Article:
Sierra Nevada Statement on Commercial Crew Awards

Dream Chaser shuttle. (Credit: NASA)
Dream Chaser shuttle. (Credit: NASA)

Sierra Nevada Corporation has issued the following statement concerning the Commercial Crew Program awards to Boeing and SpaceX:

“Sierra Nevada Corporation recognizes that NASA has made a selection of an alternative provider(s) in the Commercial Crew Transportation Capability Contract (CCtCap) competition. SNC is planning to have a debrief session with NASA soon to obtain the source selection statement and decision rationale. When this process is complete and after a thorough evaluation, SNC will elaborate further on its future options regarding the NASA Commercial Crew Transportation Capability (CCtCap) contract decision and the Dream Chaser program. Due to this pending activity SNC will have no further public statement at this time. We will be providing further information at a later date.

“While SNC is disappointed NASA did not select its Dream Chaser® Space System for the CCtCap contract, SNC commends NASA for initiating the effort and is privileged to have been part of returning human space flight to the United States through our awarded contracts in all other phases of NASA’s Commercial Crew Program over the past four years.”

  • Terry Rawnsley

    I’m sorry to read this. It looks like they were banking everything on landing a government contract. If private space develops like many hope it will, there will be many other contracts to fill in the near future. It would be a shame to see them pack it in so early.

  • Hug Doug

    well, the Sierra Nevada Corporation isn’t going to go away. they have partnerships in the ESA, JAXA, as well as many other US companies. for example, Sierra Nevada is building the Common Berthing Mechanism for Bigelow’s BEAM module that is going to be tested on the ISS. Sierra Nevada also has a number of unrelated military contracts.

    as for Dream Chaser, it’s possible that the ESA and / or JAXA will pony up some funding for it, otherwise they may be able to continue on their own, as well. I know they were gearing up for another series of drop / glide tests. if they continue with those, then i’d say it’s reasonable to conclude that the “Dream” is still alive. of course, we will know more when Sierra Nevada gives its official statement.

  • disqusser10157

    Well, that was a fairly civilized response. I hope this is not the last we’ll see of the DreamChaser.

  • Terry Rawnsley

    The announcement sounded kind of somber. I was under the impression that SNC had stated their intention to build Dream Chaser regardless of how NASA chose.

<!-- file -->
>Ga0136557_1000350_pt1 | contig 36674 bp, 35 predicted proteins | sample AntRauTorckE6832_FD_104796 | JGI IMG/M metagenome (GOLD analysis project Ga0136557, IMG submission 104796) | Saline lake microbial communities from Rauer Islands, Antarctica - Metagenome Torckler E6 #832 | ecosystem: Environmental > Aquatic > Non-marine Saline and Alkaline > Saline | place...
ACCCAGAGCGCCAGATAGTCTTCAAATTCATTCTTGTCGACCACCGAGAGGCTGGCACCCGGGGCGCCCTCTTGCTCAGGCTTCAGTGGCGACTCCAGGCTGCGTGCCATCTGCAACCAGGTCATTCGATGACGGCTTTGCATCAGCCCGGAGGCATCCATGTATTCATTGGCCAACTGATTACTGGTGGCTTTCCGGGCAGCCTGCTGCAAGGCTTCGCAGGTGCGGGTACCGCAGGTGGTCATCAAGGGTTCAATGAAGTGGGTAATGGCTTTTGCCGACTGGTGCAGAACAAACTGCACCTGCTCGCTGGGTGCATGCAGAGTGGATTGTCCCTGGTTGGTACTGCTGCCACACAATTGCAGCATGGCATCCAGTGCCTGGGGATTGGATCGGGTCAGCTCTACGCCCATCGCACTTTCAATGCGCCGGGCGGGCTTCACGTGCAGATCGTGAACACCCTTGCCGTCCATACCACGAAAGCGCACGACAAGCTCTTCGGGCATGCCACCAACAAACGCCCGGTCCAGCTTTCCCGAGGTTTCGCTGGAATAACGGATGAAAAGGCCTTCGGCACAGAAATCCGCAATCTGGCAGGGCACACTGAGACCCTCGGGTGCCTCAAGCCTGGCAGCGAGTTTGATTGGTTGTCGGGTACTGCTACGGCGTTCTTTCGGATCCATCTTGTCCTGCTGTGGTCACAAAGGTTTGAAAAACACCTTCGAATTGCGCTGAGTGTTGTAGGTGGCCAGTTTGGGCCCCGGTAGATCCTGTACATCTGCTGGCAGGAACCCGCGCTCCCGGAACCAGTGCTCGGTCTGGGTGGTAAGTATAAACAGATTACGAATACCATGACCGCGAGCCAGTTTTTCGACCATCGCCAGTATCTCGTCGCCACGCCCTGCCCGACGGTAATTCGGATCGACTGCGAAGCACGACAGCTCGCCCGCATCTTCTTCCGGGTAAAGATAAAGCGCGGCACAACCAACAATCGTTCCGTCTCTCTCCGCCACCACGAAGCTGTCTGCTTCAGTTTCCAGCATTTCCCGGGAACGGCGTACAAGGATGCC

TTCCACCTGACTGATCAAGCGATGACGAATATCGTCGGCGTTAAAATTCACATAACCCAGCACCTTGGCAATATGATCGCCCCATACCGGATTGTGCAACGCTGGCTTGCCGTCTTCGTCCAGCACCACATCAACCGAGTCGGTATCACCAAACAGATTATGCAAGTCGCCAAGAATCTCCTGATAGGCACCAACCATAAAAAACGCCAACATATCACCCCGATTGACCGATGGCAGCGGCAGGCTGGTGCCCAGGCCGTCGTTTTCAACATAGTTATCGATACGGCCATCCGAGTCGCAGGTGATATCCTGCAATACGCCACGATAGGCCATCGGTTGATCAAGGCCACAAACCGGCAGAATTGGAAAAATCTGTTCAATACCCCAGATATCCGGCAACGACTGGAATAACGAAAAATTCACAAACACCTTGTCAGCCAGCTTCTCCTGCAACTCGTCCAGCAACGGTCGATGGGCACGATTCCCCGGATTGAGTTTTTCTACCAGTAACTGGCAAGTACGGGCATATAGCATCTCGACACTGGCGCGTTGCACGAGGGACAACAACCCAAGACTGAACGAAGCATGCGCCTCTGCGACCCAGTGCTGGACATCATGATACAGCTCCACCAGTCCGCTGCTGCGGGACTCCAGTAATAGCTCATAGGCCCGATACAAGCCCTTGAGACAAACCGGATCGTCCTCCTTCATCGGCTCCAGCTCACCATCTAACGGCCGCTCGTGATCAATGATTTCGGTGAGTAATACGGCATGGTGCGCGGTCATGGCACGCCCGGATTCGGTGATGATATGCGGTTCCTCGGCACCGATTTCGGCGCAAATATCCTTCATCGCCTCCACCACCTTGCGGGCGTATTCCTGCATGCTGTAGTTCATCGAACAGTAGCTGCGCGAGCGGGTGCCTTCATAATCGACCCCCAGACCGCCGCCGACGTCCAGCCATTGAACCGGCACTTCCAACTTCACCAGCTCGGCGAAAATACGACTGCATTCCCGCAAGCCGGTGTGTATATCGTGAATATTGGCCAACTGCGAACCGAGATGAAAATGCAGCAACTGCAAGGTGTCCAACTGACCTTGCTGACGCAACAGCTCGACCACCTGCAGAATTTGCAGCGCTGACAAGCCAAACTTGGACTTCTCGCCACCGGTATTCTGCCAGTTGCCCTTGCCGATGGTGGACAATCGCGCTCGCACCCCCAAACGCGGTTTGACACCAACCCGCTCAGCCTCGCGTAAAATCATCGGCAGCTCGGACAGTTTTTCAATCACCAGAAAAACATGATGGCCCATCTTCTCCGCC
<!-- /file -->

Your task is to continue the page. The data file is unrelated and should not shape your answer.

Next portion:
• Hug Doug

    if they have a customer, and I have said the ESA or JAXA, since Sierra Nevada already has partnerships with those space agencies,

    http://spaceksc.blogspot.com/2014/01/sierra-nevada-esa-formally-announce.html

    http://www.forbes.com/sites/alexknapp/2014/07/24/sierra-nevada-corporation-meets-nasa-milestone-signs-deal-with-japan/

    and if either is willing to commit to supporting them, then i think they will continue work on the Dream chaser. both the ESA’s Ariane 5 and JAXA’s H-IIA have enough lift to put DC into LEO. both would love to have independent access to space.

    DC does have a lot of development and testing work left to do. they recently decided to switch their engines from hybrid to all liquid, so it likely won’t be ready to fly by the end of 2017, but 2018 would probably be possible. all contingent on them getting full support and at least some funding from another space agency.

  • Vladislaw

    SNC is a privately held company so I do not know how much profits/retained earnings they have and how much they can contribute themselvs. Sure would like to know how much skin they are willing to put into this.

  • Hug Doug

    interesting question. did some google searching, the most recent information i can find is that they were in the Forbes’ 5000 Fastest Growing Companies list, in 2010 and 2011, with revenues of $993.7 million and $1.2 billion, and growth of 189% and 148%, respectively. now, that’s revenue, not profit, and they didn’t make that list in prior or subsequent years. a fair chunk of that revenue and growth has to be due to the CCDev1 and CCDev2 awards, though.

  • SpaceTech

    Doug, Not sure how all that works I mean technically Dreamchaser is government property and could possibly be requested to be returned.